German Jewish Leader Tells Haaretz: Anti-Semitism Mounting in My Country

Stephan Kramer says anti-Semitism used to be found on the fringes of German society, but 'When it reaches the normal people it's more dangerous.'

BERLIN - Ten minutes after we had agreed to meet, a text message from Stephan Kramer came through. "Are you there? I'm inside, in the back." Later, Kramer, general secretary of the Central Council of Jews in Germany, explained that he felt safer meeting in a separate room.

We met two weeks ago in the backroom of Cafe Einstein Unter den Linden, located on the famous boulevard. "Do you feel threatened?" I asked him. "I carry a gun 24 hours a day, seven days a week," Kramer responded, adding that he did not feel under threat at the moment because he had just returned to the city after being away.

Kramer said he no longer trusts the Germans. "Only the Jews can save themselves," he said.

On Yom Kippur, Kramer says he made use of the gun, pointing to it "to scare off" a man who threatened him on a street in this city. "He yelled at me very aggressively ... asking me what I am doing here and that I had had no right to be here," Kramer said. "He also yelled at my children, [aged] 8 and 10," Kramer related, adding that the man came within five centimeters of his face.

"He screamed that if my kids weren't there he would ... I had to guess what ... Hit me, kill me," Kramer continued, adding, "Then I decided to tell him that I carry a gun and showed it." Kramer explained that he opened his coat to reveal the gun to the man but emphasized that he did not draw the weapon. "I hoped it would scare him," Kramer said."

Both men filed complaints with the police, who are investigating the incident.

Kramer, 44, has held his post at the organization, which oversees 106 Jewish communities comprising around 100,000 individuals, for five years. Berlin, where he lives, is home to about 12,000 Jews.

Just a few weeks before, Kramer related, he was standing near the Cologne Cathedral with other Jewish leaders when a group of people "passed us on the street and said, 'Look, Jews!' the way that people say, 'Look at the monkeys in the cage," Kramer said.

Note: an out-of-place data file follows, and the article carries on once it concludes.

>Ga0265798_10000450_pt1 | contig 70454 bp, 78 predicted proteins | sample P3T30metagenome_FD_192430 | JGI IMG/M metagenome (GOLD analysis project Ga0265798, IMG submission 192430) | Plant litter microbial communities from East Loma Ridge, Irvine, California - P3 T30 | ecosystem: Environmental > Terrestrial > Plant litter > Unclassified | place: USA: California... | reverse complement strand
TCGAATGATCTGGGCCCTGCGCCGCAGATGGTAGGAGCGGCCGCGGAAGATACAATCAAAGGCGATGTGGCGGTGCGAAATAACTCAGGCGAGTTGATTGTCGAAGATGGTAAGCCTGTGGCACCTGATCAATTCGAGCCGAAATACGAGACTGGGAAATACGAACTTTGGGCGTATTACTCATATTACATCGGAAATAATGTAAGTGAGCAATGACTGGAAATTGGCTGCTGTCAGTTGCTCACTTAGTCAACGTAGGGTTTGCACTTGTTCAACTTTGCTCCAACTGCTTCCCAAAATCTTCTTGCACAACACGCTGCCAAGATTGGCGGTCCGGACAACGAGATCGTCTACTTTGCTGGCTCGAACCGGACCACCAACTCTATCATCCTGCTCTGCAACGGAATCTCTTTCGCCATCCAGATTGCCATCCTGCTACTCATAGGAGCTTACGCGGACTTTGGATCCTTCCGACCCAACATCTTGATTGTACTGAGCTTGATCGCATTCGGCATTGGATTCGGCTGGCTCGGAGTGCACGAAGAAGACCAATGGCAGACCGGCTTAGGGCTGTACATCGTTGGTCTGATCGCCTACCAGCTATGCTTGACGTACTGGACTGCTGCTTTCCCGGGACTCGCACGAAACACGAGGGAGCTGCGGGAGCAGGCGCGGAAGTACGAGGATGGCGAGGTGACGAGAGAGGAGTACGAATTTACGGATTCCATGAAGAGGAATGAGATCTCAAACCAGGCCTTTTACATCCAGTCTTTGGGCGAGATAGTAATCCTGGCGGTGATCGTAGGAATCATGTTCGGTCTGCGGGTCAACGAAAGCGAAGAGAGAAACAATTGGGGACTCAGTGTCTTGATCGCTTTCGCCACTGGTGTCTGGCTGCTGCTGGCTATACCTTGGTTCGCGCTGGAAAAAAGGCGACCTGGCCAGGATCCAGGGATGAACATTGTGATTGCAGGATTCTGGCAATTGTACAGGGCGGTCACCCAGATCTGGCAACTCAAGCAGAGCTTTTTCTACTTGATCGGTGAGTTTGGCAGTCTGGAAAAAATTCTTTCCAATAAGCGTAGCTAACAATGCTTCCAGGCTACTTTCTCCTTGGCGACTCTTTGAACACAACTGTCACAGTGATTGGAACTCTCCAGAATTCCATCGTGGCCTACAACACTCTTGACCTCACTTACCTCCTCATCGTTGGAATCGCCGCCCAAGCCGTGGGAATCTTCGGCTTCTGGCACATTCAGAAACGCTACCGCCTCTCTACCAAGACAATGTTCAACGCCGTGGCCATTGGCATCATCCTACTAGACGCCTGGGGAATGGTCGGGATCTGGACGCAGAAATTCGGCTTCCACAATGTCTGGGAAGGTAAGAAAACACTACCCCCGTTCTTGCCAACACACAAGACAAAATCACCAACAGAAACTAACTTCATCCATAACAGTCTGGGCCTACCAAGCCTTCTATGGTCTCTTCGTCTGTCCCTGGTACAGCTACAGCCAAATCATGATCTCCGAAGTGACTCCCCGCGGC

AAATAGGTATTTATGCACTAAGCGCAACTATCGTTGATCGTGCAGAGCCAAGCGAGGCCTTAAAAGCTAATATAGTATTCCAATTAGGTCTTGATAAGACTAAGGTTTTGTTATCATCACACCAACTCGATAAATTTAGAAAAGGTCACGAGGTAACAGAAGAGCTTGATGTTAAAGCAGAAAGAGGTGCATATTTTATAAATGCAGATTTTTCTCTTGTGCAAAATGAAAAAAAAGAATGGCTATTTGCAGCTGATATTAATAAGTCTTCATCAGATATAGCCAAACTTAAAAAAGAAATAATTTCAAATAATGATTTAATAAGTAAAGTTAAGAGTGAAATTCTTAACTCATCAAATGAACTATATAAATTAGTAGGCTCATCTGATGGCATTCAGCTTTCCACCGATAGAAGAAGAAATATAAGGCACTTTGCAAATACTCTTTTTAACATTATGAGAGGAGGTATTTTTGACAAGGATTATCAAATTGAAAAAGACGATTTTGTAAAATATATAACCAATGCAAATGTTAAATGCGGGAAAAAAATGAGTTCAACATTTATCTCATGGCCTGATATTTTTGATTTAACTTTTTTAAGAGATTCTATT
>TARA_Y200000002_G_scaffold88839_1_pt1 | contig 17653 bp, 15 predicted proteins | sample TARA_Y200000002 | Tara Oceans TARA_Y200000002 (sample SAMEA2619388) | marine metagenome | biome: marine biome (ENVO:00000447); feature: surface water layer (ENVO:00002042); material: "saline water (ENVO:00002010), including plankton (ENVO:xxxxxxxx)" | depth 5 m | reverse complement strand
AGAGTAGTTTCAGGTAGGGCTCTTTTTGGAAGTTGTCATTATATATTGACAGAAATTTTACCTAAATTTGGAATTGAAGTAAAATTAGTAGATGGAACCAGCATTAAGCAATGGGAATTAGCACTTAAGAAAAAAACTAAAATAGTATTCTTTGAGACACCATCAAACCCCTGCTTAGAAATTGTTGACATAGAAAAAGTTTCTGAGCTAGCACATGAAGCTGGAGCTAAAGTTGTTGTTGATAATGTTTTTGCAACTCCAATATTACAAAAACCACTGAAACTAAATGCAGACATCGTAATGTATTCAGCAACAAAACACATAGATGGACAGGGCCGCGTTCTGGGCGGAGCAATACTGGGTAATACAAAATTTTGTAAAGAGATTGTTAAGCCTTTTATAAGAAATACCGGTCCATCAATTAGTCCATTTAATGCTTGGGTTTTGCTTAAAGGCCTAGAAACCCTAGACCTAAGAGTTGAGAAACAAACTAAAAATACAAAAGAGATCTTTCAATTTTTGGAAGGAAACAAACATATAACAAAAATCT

Once, Kramer said, only "losers and drunks" did such things, but "today it's people from the middle of society ... bank clerks, insurance agents, people with cars and children," adding, "When it reaches the normal people it's more dangerous."

When asked about the reasons for this behavior Kramer said: "It's not because they love Hitler and what he said. It's because they fear for the future. The economic crisis and [Germany's] identity crisis" makes Germans more extreme in their attitudes toward minorities, Kramer suggested.

Kramer spends most of his time these days fighting opposition to ritual circumcision in Germany. The battle is expected to reach its peak when a new bill to regulate the practice, for the first time in the country's history, is introduced by lawmakers.

On the eve of Yom Kippur, Germany's justice ministry published the draft law, which will be put to a vote in the country's parliament after a round of deliberations. "The law they're passing now has nothing to do with practicing medicine and protecting children," Kramer said, adding that German parliamentarians want only "to kick a few more Jewish butts." He terms what is happening in Germany "an anti-Semitic war against the Jews."

"The good Germans, who support the Palestinians and human rights, have found a new issue to fight for" and are couching their anti-Semitism as concern for the welfare of babies undergoing circumcision, he says. "For 60 years no one cared, only now are they talking about it, even though very few even know what the issue is. Most of them don't care about the facts," Kramer said, adding that the anti-circumcision forces constituted an alliance of "anti-Semites, anti-Muslims and the anti-religious," banding together under the flag of "child protection."